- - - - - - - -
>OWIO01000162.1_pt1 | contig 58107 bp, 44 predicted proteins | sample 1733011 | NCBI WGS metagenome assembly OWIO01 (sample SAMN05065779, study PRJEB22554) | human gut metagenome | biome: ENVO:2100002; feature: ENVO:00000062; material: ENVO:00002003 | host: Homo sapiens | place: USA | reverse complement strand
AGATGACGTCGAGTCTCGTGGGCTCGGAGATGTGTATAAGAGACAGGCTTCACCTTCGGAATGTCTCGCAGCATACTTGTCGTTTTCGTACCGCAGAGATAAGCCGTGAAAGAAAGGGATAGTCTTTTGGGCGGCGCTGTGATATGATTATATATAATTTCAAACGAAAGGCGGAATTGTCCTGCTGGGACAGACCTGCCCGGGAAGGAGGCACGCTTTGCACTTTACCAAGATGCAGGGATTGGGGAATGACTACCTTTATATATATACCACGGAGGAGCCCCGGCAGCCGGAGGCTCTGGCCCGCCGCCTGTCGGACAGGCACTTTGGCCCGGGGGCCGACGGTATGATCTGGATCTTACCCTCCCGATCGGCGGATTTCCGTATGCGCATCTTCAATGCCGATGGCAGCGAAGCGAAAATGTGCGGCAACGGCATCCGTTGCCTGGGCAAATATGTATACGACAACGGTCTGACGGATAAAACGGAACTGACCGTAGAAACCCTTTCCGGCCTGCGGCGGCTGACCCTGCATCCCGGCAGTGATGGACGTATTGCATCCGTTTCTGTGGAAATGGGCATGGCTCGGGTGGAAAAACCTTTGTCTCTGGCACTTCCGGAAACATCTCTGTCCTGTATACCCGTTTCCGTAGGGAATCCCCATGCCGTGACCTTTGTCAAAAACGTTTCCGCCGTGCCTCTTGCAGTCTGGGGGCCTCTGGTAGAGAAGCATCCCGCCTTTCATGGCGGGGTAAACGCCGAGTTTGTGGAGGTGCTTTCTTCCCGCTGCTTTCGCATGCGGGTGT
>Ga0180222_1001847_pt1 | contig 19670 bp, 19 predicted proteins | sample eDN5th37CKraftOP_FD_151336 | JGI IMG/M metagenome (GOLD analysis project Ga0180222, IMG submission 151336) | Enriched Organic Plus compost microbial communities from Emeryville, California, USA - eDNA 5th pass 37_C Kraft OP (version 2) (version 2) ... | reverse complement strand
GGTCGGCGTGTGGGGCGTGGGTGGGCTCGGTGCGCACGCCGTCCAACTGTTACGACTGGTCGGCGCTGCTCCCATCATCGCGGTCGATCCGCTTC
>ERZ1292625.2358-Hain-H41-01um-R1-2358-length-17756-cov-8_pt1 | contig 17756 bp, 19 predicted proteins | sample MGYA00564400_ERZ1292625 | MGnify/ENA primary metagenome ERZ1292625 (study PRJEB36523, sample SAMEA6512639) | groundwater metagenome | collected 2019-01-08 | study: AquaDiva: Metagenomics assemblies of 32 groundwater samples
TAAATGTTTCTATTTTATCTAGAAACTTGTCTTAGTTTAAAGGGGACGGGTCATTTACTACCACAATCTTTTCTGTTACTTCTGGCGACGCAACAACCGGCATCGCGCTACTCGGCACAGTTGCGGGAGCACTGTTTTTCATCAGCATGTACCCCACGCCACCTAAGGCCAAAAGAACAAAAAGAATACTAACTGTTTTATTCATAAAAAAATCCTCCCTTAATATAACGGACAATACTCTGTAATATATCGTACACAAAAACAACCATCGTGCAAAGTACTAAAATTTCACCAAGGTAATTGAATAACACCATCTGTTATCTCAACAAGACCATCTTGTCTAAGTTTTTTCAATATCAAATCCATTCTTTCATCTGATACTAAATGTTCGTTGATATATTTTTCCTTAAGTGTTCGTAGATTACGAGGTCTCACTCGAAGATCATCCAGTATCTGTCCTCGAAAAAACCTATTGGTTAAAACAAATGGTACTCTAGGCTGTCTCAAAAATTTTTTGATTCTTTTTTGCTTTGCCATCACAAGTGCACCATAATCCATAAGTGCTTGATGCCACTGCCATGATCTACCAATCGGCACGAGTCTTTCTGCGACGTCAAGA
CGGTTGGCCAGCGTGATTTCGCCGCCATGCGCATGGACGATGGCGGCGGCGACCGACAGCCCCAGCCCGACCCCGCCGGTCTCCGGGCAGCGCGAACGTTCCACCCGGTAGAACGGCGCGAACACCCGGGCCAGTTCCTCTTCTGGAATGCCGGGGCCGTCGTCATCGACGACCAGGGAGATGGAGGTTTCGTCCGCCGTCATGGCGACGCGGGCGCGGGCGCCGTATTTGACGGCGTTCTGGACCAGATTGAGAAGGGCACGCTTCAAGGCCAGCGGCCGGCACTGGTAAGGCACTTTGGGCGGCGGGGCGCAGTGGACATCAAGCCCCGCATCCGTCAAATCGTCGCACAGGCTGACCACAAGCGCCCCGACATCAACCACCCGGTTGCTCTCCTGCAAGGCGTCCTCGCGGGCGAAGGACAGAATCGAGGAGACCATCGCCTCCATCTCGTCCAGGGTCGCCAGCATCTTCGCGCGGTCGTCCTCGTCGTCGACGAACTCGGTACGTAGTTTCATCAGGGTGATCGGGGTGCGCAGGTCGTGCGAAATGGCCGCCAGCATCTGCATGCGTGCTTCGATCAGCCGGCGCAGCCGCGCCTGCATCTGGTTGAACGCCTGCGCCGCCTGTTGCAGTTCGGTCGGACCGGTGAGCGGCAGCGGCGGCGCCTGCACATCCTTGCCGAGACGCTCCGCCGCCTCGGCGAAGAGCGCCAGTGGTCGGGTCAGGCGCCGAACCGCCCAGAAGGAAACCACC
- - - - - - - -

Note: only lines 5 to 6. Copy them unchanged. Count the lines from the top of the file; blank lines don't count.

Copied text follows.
>ERZ1292625.2358-Hain-H41-01um-R1-2358-length-17756-cov-8_pt1 | contig 17756 bp, 19 predicted proteins | sample MGYA00564400_ERZ1292625 | MGnify/ENA primary metagenome ERZ1292625 (study PRJEB36523, sample SAMEA6512639) | groundwater metagenome | collected 2019-01-08 | study: AquaDiva: Metagenomics assemblies of 32 groundwater samples
TAAATGTTTCTATTTTATCTAGAAACTTGTCTTAGTTTAAAGGGGACGGGTCATTTACTACCACAATCTTTTCTGTTACTTCTGGCGACGCAACAACCGGCATCGCGCTACTCGGCACAGTTGCGGGAGCACTGTTTTTCATCAGCATGTACCCCACGCCACCTAAGGCCAAAAGAACAAAAAGAATACTAACTGTTTTATTCATAAAAAAATCCTCCCTTAATATAACGGACAATACTCTGTAATATATCGTACACAAAAACAACCATCGTGCAAAGTACTAAAATTTCACCAAGGTAATTGAATAACACCATCTGTTATCTCAACAAGACCATCTTGTCTAAGTTTTTTCAATATCAAATCCATTCTTTCATCTGATACTAAATGTTCGTTGATATATTTTTCCTTAAGTGTTCGTAGATTACGAGGTCTCACTCGAAGATCATCCAGTATCTGTCCTCGAAAAAACCTATTGGTTAAAACAAATGGTACTCTAGGCTGTCTCAAAAATTTTTTGATTCTTTTTTGCTTTGCCATCACAAGTGCACCATAATCCATAAGTGCTTGATGCCACTGCCATGATCTACCAATCGGCACGAGTCTTTCTGCGACGTCAAGA